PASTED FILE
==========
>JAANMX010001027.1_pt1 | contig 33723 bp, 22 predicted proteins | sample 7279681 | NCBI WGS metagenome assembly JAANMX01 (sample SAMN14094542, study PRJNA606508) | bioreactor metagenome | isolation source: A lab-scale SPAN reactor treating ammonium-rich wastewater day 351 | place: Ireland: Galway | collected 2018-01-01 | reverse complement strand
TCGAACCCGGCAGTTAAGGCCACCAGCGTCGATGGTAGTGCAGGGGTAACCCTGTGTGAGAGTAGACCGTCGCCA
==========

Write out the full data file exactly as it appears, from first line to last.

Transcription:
>JAANMX010001027.1_pt1 | contig 33723 bp, 22 predicted proteins | sample 7279681 | NCBI WGS metagenome assembly JAANMX01 (sample SAMN14094542, study PRJNA606508) | bioreactor metagenome | isolation source: A lab-scale SPAN reactor treating ammonium-rich wastewater day 351 | place: Ireland: Galway | collected 2018-01-01 | reverse complement strand
TCGAACCCGGCAGTTAAGGCCACCAGCGTCGATGGTAGTGCAGGGGTAACCCTGTGTGAGAGTAGACCGTCGCCA